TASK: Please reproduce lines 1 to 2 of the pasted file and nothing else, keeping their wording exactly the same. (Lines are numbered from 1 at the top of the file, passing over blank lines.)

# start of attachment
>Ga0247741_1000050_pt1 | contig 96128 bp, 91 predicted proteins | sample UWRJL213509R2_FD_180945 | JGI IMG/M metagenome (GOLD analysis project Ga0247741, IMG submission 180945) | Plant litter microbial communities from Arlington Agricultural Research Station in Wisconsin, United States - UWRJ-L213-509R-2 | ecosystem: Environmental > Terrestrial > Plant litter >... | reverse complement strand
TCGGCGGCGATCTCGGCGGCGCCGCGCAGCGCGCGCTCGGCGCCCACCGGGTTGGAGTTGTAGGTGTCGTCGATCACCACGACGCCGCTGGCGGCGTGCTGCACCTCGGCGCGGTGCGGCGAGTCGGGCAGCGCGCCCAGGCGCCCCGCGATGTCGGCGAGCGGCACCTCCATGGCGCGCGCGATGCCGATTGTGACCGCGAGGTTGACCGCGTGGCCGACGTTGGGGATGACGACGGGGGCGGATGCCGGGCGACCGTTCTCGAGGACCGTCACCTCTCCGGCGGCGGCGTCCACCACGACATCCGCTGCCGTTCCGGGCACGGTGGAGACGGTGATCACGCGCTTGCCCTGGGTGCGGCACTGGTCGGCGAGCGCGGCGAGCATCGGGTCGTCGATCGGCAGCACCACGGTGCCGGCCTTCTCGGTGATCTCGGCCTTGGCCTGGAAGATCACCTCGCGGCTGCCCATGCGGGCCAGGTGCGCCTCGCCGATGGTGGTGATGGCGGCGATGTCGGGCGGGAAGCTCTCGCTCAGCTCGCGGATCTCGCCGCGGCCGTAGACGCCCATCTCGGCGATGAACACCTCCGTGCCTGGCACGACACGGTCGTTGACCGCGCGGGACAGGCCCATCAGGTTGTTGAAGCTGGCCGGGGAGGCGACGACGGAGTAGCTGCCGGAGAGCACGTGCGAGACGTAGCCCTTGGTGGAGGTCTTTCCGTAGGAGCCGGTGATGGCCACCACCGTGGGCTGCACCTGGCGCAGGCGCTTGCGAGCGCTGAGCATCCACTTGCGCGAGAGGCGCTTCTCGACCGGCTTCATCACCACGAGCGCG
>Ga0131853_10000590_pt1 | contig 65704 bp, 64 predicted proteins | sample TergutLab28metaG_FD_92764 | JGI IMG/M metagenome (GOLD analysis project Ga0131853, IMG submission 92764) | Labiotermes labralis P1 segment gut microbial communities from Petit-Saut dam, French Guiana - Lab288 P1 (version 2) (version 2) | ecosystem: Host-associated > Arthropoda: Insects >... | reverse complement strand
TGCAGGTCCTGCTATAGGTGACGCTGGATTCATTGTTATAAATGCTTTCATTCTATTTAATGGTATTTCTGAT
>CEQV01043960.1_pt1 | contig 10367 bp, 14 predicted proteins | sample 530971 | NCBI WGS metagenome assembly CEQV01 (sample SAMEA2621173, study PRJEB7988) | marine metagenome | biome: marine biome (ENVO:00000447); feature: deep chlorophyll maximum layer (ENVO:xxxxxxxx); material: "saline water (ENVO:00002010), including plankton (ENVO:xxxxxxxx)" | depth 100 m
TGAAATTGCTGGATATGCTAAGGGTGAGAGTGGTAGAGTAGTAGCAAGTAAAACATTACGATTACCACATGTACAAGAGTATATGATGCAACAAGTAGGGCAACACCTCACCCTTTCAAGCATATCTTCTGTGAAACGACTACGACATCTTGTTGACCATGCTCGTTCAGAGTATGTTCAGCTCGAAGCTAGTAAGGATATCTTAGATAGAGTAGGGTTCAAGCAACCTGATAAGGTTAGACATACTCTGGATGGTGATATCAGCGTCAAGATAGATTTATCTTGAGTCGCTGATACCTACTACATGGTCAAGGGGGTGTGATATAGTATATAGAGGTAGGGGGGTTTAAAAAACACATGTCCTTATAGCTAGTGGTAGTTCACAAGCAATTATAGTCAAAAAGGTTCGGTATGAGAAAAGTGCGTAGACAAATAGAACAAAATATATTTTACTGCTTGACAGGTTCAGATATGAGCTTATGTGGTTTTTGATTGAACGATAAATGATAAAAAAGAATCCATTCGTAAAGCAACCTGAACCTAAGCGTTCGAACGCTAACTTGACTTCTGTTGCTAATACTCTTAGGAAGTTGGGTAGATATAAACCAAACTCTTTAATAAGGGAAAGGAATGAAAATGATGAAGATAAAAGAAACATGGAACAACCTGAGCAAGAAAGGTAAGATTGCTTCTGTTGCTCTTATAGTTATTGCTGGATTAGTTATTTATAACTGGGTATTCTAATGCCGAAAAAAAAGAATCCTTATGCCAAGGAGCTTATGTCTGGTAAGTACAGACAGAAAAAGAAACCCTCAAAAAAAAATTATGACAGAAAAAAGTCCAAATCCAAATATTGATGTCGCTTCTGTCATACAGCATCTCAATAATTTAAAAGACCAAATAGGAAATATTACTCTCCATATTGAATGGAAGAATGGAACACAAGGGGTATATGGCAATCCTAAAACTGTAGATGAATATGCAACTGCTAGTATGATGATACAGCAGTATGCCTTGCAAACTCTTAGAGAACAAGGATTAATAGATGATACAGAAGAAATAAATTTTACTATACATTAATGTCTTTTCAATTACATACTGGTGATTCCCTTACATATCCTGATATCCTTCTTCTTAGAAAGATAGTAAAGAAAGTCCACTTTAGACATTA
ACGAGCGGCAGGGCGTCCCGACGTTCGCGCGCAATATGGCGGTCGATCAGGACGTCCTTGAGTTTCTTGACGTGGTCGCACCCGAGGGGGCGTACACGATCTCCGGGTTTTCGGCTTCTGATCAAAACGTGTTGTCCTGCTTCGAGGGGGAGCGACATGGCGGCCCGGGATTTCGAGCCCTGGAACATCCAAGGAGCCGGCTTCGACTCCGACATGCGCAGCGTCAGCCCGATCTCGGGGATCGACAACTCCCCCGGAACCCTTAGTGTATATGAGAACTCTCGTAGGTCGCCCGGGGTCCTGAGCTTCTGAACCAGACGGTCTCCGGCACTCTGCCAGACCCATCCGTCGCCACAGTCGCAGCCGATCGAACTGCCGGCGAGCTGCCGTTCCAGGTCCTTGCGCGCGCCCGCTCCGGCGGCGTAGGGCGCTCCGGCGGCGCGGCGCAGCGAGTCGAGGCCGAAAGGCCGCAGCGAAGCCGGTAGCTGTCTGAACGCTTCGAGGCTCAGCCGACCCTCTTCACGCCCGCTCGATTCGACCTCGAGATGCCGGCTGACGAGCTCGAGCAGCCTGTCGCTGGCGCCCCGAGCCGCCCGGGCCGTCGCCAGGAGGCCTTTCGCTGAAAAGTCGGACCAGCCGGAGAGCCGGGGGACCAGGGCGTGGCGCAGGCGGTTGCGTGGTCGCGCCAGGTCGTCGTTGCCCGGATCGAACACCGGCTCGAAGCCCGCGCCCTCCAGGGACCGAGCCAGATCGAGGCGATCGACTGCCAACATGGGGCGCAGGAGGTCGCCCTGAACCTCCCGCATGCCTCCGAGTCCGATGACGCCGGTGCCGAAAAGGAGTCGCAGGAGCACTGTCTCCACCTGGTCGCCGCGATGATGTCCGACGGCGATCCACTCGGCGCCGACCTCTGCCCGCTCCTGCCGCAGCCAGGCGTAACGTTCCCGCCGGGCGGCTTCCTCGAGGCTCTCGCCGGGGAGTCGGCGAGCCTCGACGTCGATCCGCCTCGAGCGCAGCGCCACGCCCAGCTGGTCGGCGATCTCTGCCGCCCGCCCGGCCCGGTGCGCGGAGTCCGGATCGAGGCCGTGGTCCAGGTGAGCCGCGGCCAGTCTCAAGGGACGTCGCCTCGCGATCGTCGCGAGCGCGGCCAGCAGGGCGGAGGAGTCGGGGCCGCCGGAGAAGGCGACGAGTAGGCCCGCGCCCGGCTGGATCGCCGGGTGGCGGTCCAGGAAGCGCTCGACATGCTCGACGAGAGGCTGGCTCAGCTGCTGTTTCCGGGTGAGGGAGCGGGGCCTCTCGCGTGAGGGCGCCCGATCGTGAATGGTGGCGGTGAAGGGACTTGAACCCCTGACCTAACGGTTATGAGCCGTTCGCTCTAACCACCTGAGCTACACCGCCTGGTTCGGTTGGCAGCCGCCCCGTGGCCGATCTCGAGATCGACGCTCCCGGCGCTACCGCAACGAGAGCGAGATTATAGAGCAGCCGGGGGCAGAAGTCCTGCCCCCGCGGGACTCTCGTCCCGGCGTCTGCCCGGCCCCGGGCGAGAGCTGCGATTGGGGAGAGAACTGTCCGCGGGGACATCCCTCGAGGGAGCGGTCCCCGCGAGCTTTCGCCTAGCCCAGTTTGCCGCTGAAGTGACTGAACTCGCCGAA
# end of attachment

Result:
>Ga0247741_1000050_pt1 | contig 96128 bp, 91 predicted proteins | sample UWRJL213509R2_FD_180945 | JGI IMG/M metagenome (GOLD analysis project Ga0247741, IMG submission 180945) | Plant litter microbial communities from Arlington Agricultural Research Station in Wisconsin, United States - UWRJ-L213-509R-2 | ecosystem: Environmental > Terrestrial > Plant litter >... | reverse complement strand
TCGGCGGCGATCTCGGCGGCGCCGCGCAGCGCGCGCTCGGCGCCCACCGGGTTGGAGTTGTAGGTGTCGTCGATCACCACGACGCCGCTGGCGGCGTGCTGCACCTCGGCGCGGTGCGGCGAGTCGGGCAGCGCGCCCAGGCGCCCCGCGATGTCGGCGAGCGGCACCTCCATGGCGCGCGCGATGCCGATTGTGACCGCGAGGTTGACCGCGTGGCCGACGTTGGGGATGACGACGGGGGCGGATGCCGGGCGACCGTTCTCGAGGACCGTCACCTCTCCGGCGGCGGCGTCCACCACGACATCCGCTGCCGTTCCGGGCACGGTGGAGACGGTGATCACGCGCTTGCCCTGGGTGCGGCACTGGTCGGCGAGCGCGGCGAGCATCGGGTCGTCGATCGGCAGCACCACGGTGCCGGCCTTCTCGGTGATCTCGGCCTTGGCCTGGAAGATCACCTCGCGGCTGCCCATGCGGGCCAGGTGCGCCTCGCCGATGGTGGTGATGGCGGCGATGTCGGGCGGGAAGCTCTCGCTCAGCTCGCGGATCTCGCCGCGGCCGTAGACGCCCATCTCGGCGATGAACACCTCCGTGCCTGGCACGACACGGTCGTTGACCGCGCGGGACAGGCCCATCAGGTTGTTGAAGCTGGCCGGGGAGGCGACGACGGAGTAGCTGCCGGAGAGCACGTGCGAGACGTAGCCCTTGGTGGAGGTCTTTCCGTAGGAGCCGGTGATGGCCACCACCGTGGGCTGCACCTGGCGCAGGCGCTTGCGAGCGCTGAGCATCCACTTGCGCGAGAGGCGCTTCTCGACCGGCTTCATCACCACGAGCGCG